That was two years ago when he dismantled the vastly overrated but still supremely dangerous Antonio Margarito in nine rounds to win the WBA welterweight title. That night Mosley, who many believed was already past his prime, dominated Margarito completely, administering the kind of beating from which he has yet to recover.

But since then Mosley lost in lopsided fashion to Floyd Mayweather, Jr. and fought that disappointing draw with Mora in which he looked like a fighter who could no longer pull the trigger.

In fact, Mosley’s final great moment may have come in Round 2 of the Mayweather fight, when he rocked him with a shot Mayweather never saw coming. That punch seemed to buckle Mayweather’s knees momentarily but as time has passed the magnitude of the punch seems to have grown, at least in the minds of Mosley’s supporters.

The fact is, although he did hurt Mayweather, Mosley never again hit him with an effective punch. In fact, by the end of that round Mayweather was back in command and stayed that way the rest of the night.

Pacquiao’s trainer, Freddie Roach, has known Mosley for years and has an abiding respect for his ability and his punching power. He refuses to say he is a shadow of what he once was, insisting that Pacquiao must be ever vigilant to beat him. Yet when asked about the Mayweather fight, Roach said, “I thought Shane blew his moment. He should have gotten aggressive. He had him hurt. I was very surprised he didn’t put the gas on.

“But when I think about it, maybe he did. Shane knew what to do but he didn’t do it. Maybe it was because of Mayweather (more than a failing on the part of Mosley). I thought there was an opening right then but I wasn’t in the ring with Mayweather. Mosley was.’’

The Shane Mosley in the ring that night couldn’t do what he would have 10 years ago or maybe even five years ago. He couldn’t do what he did just two years ago to Antonio Margarito.

And now he will enter the ring not against any fighter but the one viewed as the best in the world. Even at his heights, this would have been a difficult opponent. Today? Well, as Freddie Roach considered that he came to one damningly clear conclusion.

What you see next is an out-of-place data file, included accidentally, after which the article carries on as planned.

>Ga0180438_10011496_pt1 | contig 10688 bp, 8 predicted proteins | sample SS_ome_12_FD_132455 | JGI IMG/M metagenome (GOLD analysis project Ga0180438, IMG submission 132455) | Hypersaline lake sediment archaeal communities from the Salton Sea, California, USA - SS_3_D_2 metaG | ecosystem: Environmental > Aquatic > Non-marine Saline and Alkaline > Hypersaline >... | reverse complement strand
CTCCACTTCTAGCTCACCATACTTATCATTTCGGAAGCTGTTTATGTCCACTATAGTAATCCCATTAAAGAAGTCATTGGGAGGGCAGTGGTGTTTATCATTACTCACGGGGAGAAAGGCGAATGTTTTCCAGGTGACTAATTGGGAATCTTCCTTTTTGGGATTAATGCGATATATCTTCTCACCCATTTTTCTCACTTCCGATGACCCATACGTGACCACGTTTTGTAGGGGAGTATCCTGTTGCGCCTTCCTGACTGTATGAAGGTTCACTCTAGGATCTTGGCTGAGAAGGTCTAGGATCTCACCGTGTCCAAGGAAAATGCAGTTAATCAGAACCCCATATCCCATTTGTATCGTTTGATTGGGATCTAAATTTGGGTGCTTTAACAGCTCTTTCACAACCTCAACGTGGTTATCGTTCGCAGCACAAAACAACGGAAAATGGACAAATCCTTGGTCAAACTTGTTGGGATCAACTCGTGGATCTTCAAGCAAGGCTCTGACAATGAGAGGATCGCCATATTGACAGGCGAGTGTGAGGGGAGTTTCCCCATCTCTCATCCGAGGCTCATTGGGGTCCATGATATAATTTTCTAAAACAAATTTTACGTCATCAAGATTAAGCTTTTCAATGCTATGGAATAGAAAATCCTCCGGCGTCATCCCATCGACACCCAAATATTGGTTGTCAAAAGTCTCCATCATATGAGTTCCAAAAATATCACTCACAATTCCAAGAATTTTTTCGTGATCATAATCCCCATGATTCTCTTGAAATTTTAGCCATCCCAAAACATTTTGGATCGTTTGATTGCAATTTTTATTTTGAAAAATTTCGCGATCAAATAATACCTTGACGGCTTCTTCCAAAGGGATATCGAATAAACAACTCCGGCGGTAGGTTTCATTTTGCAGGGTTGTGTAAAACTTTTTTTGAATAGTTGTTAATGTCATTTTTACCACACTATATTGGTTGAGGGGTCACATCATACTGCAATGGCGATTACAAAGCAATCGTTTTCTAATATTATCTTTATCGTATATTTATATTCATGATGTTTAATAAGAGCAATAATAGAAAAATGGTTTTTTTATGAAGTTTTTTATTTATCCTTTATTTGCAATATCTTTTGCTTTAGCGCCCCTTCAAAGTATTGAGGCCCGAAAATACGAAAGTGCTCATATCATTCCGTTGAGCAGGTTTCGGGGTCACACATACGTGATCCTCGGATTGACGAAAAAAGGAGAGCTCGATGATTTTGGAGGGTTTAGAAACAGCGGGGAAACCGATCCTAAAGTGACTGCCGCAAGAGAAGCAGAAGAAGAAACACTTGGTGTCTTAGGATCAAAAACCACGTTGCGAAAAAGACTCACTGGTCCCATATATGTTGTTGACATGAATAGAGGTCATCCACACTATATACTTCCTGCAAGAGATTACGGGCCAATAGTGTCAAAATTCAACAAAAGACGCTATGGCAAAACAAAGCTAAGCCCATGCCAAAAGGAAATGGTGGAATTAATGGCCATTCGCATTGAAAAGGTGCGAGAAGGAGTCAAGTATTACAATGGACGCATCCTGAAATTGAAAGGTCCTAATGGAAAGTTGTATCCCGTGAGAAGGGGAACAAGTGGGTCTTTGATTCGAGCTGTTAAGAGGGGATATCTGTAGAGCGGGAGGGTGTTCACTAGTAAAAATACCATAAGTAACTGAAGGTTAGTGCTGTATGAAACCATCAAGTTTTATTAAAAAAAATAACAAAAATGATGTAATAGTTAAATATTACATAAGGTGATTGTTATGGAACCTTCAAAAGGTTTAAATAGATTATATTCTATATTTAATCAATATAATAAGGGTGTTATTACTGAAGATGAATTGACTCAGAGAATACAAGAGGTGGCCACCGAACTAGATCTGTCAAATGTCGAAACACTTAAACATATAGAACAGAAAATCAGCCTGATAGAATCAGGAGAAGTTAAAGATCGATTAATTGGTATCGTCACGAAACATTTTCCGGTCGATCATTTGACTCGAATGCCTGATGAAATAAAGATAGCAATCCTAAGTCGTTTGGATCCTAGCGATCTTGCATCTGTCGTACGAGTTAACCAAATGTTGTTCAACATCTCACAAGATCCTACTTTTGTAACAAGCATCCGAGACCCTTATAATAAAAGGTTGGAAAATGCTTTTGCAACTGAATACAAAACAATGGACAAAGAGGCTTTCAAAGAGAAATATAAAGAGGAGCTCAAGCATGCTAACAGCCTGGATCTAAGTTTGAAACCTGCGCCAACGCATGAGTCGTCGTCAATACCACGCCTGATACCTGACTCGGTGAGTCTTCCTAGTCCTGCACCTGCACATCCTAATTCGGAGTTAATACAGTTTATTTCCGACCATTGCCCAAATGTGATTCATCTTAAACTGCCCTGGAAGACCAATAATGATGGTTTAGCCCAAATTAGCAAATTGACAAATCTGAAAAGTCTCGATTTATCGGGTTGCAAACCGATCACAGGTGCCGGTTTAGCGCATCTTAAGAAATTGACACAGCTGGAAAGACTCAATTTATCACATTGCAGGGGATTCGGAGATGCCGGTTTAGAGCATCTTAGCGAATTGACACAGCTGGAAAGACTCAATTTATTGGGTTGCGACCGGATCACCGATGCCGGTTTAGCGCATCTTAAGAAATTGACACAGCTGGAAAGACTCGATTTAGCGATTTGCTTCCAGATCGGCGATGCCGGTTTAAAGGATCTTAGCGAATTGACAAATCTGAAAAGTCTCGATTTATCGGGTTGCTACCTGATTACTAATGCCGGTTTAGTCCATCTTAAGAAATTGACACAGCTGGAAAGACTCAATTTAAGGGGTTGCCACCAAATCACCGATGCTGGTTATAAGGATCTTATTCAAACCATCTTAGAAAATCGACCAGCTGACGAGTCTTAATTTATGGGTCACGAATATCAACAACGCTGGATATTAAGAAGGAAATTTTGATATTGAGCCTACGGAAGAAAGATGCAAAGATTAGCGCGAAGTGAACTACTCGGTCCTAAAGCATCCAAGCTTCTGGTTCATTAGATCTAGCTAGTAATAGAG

“Naazim is a very good trainer,’’ Roach said. “He’s technically good and he communicates well with his fighters. But all this stuff about great fighters not being old fighters? Come on.

“Old is old. You can’t escape that.’’

Saturday night Shane Mosley will have to because if he can’t there’ll be no escaping from Manny Pacquiao either.


2015 Fight of the Year – Francisco Vargas vs Takashi Miura



The WBC World Super Featherweight title bout between Francisco Vargas and Takashi Miura came on one of the biggest boxing stages of 2015, as the bout served as the HBO pay-per-view’s co-main event on November 21st, in support of Miguel Cotto vs Saul Alvarez.

Miura entered the fight with a (29-2-2) record and he was making the fifth defense of his world title, while Vargas entered the fight with an undefeated mark of (22-0-1) in what was his first world title fight. Both men had a reputation for all-out fighting, with Miura especially earning high praise for his title defense in Mexico where he defeated Sergio Thompson in a fiercely contested battle.

The fight started out hotly contested, and the intensity never let up. Vargas seemed to win the first two rounds, but by the fourth round, Miura seemed to pull ahead, scoring a knock-down and fighting with a lot of confidence. After brawling the first four rounds, Miura appeared to settle into a more technical approach. Rounds 5 and 6 saw the pendulum swing back towards Vargas, as he withstood Miura’s rush to open the fifth round and the sixth round saw both men exchanging hard punches.

The big swinging continued, and though Vargas likely edged Miura in rounds 5 and 6, Vargas’ face was cut in at least two spots and Miura started to assert himself again in rounds 7 and 8. Miura was beginning to grow in confidence while it appeared that Vargas was beginning to slow down, and Miura appeared to hurt Vargas at the end of the 8th round.

Vargas turned the tide again at the start of the ninth round, scoring a knock down with an uppercut and a straight right hand that took Miura’s legs and sent him to the canvas. Purely on instinct, Miura got back up and continued to fight, but Vargas was landing frequently and with force. Referee Tony Weeks stepped in to stop the fight at the halfway point of round 9 as Miura was sustaining a barrage of punches.

Miura still had a minute and a half to survive if he was going to get out of the round, and it was clear that he was not going to stop fighting.